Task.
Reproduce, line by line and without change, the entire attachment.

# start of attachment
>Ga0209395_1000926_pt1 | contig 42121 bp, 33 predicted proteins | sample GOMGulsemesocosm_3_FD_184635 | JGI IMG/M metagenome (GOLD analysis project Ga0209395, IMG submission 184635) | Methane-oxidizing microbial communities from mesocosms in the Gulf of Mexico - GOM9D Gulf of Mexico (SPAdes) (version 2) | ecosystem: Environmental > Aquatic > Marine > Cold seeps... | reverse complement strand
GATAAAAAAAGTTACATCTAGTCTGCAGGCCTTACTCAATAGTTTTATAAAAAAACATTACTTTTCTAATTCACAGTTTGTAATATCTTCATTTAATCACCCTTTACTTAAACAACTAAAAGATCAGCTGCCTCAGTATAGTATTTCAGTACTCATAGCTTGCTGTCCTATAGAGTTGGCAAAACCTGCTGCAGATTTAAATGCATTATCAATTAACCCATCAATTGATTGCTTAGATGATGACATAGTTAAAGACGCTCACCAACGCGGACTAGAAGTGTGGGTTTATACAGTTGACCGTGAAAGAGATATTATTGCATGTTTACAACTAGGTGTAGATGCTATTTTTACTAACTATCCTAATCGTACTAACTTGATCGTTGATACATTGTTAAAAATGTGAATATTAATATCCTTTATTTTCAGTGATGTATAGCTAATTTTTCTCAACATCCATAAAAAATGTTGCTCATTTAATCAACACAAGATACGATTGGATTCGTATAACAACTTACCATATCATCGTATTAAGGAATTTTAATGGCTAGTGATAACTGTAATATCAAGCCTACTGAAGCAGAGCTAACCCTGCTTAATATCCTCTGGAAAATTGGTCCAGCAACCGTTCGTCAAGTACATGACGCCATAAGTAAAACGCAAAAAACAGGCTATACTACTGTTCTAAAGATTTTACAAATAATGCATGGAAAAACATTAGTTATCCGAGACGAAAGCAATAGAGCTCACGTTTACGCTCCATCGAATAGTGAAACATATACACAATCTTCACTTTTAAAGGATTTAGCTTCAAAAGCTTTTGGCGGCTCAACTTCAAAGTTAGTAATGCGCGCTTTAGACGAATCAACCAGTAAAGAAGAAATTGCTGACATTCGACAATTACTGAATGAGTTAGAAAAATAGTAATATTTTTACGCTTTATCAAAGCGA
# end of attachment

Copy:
>Ga0209395_1000926_pt1 | contig 42121 bp, 33 predicted proteins | sample GOMGulsemesocosm_3_FD_184635 | JGI IMG/M metagenome (GOLD analysis project Ga0209395, IMG submission 184635) | Methane-oxidizing microbial communities from mesocosms in the Gulf of Mexico - GOM9D Gulf of Mexico (SPAdes) (version 2) | ecosystem: Environmental > Aquatic > Marine > Cold seeps... | reverse complement strand
GATAAAAAAAGTTACATCTAGTCTGCAGGCCTTACTCAATAGTTTTATAAAAAAACATTACTTTTCTAATTCACAGTTTGTAATATCTTCATTTAATCACCCTTTACTTAAACAACTAAAAGATCAGCTGCCTCAGTATAGTATTTCAGTACTCATAGCTTGCTGTCCTATAGAGTTGGCAAAACCTGCTGCAGATTTAAATGCATTATCAATTAACCCATCAATTGATTGCTTAGATGATGACATAGTTAAAGACGCTCACCAACGCGGACTAGAAGTGTGGGTTTATACAGTTGACCGTGAAAGAGATATTATTGCATGTTTACAACTAGGTGTAGATGCTATTTTTACTAACTATCCTAATCGTACTAACTTGATCGTTGATACATTGTTAAAAATGTGAATATTAATATCCTTTATTTTCAGTGATGTATAGCTAATTTTTCTCAACATCCATAAAAAATGTTGCTCATTTAATCAACACAAGATACGATTGGATTCGTATAACAACTTACCATATCATCGTATTAAGGAATTTTAATGGCTAGTGATAACTGTAATATCAAGCCTACTGAAGCAGAGCTAACCCTGCTTAATATCCTCTGGAAAATTGGTCCAGCAACCGTTCGTCAAGTACATGACGCCATAAGTAAAACGCAAAAAACAGGCTATACTACTGTTCTAAAGATTTTACAAATAATGCATGGAAAAACATTAGTTATCCGAGACGAAAGCAATAGAGCTCACGTTTACGCTCCATCGAATAGTGAAACATATACACAATCTTCACTTTTAAAGGATTTAGCTTCAAAAGCTTTTGGCGGCTCAACTTCAAAGTTAGTAATGCGCGCTTTAGACGAATCAACCAGTAAAGAAGAAATTGCTGACATTCGACAATTACTGAATGAGTTAGAAAAATAGTAATATTTTTACGCTTTATCAAAGCGA